Via reader MV Bear
Watching him at the edge of pool was like watching a Bear in a Cage; you didn't want to mess with him. In the 80's Cal Water Polo was the ONLY sport that you felt like we were superior. Pete Cutino was frequently honored as an educator and coach, and was presented with the U.S. Congressional Award by the Honorable Leon E. Panetta. Pete received the Distinguished Alumnus-of-the-Year from Cal Poly, and he was also inducted into 8 Halls of Fame.
Cutino coached 68 All-Americans, six Pac-10 and NCAA Players of the Year, and five Olympians. "He taught us that anything worth accomplishing would not come without discomfort," recalls Kirk Everist, who played for Cutino at Cal and is now the head coach there. "And he was always there to administer the discomfort."
A few quotes fromPete:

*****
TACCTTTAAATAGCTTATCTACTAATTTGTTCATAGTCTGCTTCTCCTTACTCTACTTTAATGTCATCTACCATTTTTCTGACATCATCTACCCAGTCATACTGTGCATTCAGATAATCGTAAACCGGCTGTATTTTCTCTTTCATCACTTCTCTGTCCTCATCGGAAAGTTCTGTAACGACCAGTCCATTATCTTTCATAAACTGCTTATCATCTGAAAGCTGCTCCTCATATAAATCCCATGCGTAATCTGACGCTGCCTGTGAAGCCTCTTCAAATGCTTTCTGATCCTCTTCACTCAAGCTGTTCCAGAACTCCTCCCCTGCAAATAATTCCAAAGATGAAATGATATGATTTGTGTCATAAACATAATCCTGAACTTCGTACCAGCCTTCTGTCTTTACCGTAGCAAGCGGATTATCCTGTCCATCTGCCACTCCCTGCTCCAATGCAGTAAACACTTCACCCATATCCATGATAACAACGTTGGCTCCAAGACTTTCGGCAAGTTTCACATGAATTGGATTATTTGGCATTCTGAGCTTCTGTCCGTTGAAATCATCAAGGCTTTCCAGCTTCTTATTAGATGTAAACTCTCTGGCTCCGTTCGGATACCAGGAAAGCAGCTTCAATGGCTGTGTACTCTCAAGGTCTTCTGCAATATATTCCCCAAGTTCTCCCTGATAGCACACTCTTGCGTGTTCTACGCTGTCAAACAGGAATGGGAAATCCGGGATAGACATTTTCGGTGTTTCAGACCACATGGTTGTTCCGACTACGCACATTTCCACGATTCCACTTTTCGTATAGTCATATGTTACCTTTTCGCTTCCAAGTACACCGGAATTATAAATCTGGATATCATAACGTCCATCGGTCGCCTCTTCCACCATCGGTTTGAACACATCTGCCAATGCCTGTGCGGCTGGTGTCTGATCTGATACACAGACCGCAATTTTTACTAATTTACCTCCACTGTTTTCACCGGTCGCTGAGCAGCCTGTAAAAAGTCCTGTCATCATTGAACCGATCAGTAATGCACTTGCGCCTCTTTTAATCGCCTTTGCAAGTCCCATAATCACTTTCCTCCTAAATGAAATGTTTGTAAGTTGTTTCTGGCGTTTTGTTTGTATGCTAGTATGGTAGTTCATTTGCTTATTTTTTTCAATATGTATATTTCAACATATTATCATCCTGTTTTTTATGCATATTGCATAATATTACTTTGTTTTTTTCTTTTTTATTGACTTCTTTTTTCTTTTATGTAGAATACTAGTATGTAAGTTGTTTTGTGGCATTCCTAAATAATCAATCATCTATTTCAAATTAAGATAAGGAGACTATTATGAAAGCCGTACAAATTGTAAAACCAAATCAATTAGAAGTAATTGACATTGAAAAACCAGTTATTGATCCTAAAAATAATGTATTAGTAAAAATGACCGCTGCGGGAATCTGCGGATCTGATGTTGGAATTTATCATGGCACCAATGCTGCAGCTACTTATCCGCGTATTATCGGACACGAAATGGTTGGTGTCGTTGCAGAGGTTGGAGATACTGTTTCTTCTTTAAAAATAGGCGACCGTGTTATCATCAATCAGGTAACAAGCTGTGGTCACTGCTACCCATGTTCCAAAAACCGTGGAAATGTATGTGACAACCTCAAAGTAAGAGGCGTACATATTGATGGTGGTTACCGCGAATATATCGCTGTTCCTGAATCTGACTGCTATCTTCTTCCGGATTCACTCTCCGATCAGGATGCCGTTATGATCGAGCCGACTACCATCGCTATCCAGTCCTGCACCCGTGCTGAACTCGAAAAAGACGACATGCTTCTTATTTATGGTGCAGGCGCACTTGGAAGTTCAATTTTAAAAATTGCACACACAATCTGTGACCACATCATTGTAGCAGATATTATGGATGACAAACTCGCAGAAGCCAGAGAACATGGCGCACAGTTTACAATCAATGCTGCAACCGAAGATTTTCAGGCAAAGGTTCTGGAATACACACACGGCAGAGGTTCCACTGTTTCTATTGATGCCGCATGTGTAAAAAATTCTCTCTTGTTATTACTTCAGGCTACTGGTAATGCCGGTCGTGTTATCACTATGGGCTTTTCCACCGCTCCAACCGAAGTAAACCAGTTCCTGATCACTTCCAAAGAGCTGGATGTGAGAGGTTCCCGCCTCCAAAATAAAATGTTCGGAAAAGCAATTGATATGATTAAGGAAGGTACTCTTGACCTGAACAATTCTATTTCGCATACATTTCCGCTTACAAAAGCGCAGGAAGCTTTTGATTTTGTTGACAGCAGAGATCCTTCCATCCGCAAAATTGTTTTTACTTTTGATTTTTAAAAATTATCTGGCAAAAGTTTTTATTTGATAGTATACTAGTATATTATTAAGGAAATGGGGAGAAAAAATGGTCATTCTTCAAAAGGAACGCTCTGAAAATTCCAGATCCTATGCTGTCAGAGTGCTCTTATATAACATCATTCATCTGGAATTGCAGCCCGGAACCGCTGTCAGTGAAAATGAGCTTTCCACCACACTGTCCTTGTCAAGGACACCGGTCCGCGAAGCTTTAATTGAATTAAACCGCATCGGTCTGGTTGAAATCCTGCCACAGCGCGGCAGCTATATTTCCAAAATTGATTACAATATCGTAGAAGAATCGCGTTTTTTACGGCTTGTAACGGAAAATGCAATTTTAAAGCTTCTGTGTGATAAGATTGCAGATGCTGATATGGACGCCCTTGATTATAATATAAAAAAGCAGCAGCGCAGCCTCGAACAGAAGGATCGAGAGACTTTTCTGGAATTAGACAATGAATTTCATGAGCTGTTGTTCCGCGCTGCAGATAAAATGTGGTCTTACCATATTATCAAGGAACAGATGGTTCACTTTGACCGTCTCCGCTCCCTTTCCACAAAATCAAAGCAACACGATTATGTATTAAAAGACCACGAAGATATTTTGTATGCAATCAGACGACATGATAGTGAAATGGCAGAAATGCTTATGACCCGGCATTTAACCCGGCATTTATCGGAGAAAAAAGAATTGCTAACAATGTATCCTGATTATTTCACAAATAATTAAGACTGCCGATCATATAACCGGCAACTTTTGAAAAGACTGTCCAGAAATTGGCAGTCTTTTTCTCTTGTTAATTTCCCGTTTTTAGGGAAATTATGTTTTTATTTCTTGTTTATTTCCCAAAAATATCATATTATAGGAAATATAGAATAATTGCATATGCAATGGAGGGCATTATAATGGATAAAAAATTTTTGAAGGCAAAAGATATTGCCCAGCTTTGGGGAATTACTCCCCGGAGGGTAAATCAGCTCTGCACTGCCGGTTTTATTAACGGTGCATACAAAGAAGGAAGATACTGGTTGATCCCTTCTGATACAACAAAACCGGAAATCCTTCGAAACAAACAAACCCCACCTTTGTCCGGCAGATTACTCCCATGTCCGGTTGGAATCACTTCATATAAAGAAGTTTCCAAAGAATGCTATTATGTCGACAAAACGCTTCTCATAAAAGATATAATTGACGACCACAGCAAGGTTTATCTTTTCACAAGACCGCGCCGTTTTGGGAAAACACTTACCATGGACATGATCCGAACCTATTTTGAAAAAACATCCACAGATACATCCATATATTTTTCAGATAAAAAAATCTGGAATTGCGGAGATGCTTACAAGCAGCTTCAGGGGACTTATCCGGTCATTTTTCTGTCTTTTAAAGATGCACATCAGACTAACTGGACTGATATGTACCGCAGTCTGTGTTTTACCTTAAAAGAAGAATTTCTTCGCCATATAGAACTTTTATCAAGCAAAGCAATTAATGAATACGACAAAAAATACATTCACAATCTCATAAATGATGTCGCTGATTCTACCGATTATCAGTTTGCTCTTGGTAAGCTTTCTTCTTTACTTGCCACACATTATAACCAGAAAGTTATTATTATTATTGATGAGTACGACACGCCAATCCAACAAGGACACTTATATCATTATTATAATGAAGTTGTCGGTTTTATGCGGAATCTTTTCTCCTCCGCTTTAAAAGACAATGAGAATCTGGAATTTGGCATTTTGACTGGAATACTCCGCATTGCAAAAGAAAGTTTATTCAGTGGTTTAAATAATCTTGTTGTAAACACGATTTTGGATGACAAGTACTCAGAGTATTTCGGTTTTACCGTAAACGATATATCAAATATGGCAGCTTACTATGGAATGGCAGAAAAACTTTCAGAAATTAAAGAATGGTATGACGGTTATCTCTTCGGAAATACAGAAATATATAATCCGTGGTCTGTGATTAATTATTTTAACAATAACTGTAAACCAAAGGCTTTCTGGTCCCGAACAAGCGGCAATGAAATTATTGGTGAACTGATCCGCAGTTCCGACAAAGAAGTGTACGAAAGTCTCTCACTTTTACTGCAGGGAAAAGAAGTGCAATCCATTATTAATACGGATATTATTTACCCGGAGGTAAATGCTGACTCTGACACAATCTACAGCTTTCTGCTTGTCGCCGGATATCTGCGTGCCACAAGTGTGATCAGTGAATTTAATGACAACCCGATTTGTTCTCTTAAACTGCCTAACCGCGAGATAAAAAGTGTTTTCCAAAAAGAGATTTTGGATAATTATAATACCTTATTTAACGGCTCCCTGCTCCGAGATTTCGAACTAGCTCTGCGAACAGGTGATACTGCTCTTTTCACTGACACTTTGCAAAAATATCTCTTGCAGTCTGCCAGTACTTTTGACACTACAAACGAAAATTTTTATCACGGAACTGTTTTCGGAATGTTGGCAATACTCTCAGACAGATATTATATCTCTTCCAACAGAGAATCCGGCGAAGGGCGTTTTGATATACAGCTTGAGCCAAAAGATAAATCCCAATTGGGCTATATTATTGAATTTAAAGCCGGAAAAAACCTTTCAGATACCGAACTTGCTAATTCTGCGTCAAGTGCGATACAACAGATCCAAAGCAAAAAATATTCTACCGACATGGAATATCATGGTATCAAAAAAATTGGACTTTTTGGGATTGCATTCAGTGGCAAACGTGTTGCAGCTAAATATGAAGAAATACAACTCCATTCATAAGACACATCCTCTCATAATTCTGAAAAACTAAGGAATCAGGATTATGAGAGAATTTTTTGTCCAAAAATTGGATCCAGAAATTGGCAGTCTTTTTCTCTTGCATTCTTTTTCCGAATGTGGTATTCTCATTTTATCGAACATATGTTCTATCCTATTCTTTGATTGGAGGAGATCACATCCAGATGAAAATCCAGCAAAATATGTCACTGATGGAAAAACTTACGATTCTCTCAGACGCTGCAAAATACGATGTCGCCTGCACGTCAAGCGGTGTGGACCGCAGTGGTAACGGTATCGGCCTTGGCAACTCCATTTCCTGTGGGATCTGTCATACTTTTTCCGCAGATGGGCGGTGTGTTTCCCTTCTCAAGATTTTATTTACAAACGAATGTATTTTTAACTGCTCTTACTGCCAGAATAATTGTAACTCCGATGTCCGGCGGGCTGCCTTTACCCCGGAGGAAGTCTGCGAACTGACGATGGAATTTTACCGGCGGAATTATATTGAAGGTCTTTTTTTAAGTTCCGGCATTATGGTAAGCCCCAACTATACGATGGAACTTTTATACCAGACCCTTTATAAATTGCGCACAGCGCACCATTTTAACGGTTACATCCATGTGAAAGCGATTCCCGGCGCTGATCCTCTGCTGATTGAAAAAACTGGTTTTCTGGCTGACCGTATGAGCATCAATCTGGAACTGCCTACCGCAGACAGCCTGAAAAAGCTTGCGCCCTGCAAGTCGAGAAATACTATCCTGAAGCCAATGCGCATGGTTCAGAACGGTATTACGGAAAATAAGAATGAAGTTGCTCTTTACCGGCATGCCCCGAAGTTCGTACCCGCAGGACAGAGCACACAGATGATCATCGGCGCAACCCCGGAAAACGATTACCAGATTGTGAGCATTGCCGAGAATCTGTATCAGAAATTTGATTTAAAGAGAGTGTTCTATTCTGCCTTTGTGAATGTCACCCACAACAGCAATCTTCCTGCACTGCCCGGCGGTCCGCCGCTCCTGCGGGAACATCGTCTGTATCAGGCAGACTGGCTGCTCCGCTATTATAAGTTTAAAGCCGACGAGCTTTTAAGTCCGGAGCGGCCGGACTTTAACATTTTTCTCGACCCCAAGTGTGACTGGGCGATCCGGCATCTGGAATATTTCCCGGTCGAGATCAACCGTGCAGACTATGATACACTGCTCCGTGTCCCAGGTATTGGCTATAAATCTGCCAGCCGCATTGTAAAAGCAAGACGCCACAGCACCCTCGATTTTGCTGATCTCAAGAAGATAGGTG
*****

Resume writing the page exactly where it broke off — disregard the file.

1. "The opportunity to compete in sports is short-lived, and to compete at this level is truly extraordinary. So it is important to pause and reflect on the values and principles inherent in what you do. These principles can, depending on you, guide your future."
2. "If you are a champion, you become the standard, the target, and that is as it should be - in order for you to constantly develop towards excellence."
3. "Do not trade long-term values like character and dignity for temporary bravado and the in-your-face mentality."